Like me, O'Callaghan believes the past six months have been like a laboratory test of what a Sinn Fein government would mean for Ireland: "Starting a battle with the European institutions, as was done in Greece, would cause suffering and economic chaos in Ireland that would set the country back 25 years."
Apart from the hapless Greek working class, the biggest losers have been Syriza-Sinn Fein and their supporters across Europe.
After six months of procrastinating and posturing, Alexis Tsipras has been finally forced to accept the austerity package that Michael Noonan said he would have to accept.
So much so that Noonan can now legitimately claim Tsipras as a reluctant convert to a sense of reality and responsibility.
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The Banking Inquiry last week left a major player off the hook. And no, I am not talking about Brian Cowen.
I'm talking about Cowen's close friend Fintan Drury, who was formerly a non-executive director of Anglo.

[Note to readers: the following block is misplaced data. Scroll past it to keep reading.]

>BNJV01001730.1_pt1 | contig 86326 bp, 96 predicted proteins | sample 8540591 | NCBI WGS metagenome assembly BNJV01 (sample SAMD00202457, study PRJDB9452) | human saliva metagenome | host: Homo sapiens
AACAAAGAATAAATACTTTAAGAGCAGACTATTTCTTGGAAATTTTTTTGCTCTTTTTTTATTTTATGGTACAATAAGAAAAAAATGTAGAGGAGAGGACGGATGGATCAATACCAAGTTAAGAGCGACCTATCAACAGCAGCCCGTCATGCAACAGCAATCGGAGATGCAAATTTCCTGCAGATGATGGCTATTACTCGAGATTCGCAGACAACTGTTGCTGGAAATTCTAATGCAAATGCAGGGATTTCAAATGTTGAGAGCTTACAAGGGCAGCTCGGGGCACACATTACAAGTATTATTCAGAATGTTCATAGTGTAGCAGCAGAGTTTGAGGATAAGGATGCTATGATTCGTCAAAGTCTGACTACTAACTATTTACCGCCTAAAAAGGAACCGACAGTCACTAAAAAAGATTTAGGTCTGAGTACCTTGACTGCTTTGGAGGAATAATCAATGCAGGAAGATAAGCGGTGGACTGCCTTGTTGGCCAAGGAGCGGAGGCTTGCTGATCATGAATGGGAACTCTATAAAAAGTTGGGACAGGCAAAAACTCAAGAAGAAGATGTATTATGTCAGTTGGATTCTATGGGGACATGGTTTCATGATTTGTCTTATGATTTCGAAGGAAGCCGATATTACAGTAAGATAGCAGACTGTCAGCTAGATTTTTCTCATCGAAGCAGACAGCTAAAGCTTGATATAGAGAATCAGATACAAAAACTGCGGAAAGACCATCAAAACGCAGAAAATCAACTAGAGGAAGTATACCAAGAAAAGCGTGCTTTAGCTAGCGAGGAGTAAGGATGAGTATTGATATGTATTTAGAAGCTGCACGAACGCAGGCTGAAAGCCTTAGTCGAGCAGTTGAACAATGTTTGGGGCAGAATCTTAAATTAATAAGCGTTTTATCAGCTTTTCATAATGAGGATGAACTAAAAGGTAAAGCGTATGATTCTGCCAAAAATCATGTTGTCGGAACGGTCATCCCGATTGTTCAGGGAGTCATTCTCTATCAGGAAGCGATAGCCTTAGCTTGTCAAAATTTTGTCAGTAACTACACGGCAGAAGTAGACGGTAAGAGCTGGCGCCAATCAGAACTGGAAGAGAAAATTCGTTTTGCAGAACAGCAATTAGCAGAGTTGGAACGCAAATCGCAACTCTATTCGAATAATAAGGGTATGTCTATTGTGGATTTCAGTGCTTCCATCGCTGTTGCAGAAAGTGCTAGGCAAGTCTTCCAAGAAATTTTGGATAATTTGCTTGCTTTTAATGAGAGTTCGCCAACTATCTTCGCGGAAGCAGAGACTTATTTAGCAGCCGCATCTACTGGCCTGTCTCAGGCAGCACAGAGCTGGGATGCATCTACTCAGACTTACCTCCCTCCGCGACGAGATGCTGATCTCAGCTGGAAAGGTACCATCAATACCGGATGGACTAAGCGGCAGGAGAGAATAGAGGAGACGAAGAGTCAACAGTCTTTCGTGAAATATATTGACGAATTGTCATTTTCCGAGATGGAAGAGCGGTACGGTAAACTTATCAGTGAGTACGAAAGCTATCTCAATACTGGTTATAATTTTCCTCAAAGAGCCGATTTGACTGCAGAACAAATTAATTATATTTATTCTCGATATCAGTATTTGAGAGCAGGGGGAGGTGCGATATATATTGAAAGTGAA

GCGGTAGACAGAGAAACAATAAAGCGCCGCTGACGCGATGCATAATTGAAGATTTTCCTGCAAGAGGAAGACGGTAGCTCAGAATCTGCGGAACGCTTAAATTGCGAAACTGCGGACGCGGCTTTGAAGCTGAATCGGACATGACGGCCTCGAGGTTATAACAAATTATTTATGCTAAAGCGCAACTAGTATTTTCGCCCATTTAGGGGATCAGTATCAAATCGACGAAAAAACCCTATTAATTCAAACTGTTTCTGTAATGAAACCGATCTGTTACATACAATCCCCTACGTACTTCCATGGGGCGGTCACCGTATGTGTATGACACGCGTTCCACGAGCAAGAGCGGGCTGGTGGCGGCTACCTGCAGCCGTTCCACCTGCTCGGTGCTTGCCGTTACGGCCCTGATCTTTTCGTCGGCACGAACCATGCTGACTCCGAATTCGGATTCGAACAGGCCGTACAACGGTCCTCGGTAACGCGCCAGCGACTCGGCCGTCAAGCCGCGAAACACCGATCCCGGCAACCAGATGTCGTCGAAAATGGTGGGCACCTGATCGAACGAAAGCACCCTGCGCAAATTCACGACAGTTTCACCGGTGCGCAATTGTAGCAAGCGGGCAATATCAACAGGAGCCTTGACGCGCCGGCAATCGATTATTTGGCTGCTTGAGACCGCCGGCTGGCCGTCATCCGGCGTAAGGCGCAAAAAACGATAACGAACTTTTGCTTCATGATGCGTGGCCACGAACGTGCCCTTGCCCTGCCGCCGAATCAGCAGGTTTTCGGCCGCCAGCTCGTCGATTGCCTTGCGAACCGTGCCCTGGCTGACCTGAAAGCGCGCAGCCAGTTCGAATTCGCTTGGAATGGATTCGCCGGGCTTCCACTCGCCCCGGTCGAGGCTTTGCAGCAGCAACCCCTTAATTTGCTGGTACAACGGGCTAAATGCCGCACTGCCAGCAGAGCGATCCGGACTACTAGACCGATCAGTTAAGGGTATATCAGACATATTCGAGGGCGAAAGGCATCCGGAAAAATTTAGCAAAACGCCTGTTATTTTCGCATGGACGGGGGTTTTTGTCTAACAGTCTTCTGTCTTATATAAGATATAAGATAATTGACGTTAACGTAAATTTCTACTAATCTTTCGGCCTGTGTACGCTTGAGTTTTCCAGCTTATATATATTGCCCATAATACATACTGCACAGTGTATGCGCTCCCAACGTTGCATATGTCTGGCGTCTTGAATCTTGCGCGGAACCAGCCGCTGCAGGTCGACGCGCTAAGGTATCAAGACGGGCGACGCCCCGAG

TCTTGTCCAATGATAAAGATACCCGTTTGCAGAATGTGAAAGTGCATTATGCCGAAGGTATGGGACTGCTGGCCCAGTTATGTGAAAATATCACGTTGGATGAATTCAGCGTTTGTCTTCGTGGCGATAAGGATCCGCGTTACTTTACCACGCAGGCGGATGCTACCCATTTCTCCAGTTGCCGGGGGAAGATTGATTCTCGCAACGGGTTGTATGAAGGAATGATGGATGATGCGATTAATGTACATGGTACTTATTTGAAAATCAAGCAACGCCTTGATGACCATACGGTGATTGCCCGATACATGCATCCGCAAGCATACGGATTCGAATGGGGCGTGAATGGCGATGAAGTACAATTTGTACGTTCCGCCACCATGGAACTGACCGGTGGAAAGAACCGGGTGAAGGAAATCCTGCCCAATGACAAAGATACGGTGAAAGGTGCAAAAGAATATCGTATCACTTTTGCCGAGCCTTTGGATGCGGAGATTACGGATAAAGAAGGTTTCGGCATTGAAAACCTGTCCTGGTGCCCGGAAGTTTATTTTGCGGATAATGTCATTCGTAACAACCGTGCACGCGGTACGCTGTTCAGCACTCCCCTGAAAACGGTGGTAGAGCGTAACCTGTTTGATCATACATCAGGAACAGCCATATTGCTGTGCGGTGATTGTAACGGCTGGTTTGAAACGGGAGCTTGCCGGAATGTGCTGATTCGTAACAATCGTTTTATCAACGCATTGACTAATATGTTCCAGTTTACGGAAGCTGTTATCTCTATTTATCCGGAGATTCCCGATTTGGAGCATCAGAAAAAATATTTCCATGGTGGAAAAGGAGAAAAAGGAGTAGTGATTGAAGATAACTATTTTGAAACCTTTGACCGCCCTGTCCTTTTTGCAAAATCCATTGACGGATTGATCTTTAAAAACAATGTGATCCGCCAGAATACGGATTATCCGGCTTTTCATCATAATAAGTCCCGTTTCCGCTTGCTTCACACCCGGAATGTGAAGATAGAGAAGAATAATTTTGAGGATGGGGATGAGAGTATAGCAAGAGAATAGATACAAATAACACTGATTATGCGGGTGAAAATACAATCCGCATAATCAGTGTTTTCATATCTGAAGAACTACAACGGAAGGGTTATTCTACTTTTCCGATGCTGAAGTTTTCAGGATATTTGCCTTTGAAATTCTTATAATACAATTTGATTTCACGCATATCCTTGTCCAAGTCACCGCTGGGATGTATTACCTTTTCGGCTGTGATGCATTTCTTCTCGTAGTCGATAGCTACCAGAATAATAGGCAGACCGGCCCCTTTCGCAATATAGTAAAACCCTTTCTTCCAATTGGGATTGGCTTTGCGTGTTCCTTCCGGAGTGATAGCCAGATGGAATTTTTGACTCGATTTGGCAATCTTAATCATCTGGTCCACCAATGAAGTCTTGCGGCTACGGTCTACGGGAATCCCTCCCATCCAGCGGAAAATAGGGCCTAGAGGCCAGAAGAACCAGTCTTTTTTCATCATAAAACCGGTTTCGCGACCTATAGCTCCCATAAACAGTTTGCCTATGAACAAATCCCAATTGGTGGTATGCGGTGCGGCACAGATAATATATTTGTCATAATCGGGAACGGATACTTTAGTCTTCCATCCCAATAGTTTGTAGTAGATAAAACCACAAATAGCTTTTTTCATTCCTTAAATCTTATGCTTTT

Cowen had three contacts with Anglo bankers in the crucial year 2008. Fintan Drury was involved in all three contacts.
So why did the Banking Inquiry not call Drury and ask him about the chronicle of these contacts?
All it had to do was follow Fionnan Sheahan's clear chronicle of the three contacts in the Irish Independent of January 2011.
First, in March 2008, after a massive drop in Irish stock-market share prices, Drury set up a phone call between Cowen and Sean FitzPatrick.
Second, in April 2008, Drury set up a dinner between Brian Cowen and Anglo directors Sean FitzPatrick, David Drumm, Gary McGann, and Drury himself in Dublin.
Finally, in July 2008 Drury set up a golf outing and dinner at Druids Glen, Co Wicklow, so Brian Cowen could meet Anglo players Sean FitzPatrick, Gary McGann - and Drury.
Fintan Drury was the common factor in these three contacts. So why did the Banking Inquiry not call him in to confirm the contacts were not about Anglo's affairs? Baffling.
But not as baffling as the light-touch reporting of the central role of this major player in Irish public affairs.
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Sometimes it takes a whole village to bury a beloved son. For 10 days, Baltimore held its breath in sympathy with Ann Davis as the relentless search went on. But now Barry Davis-Ryan is home from the sea. Ar dheis De go raibh a anam.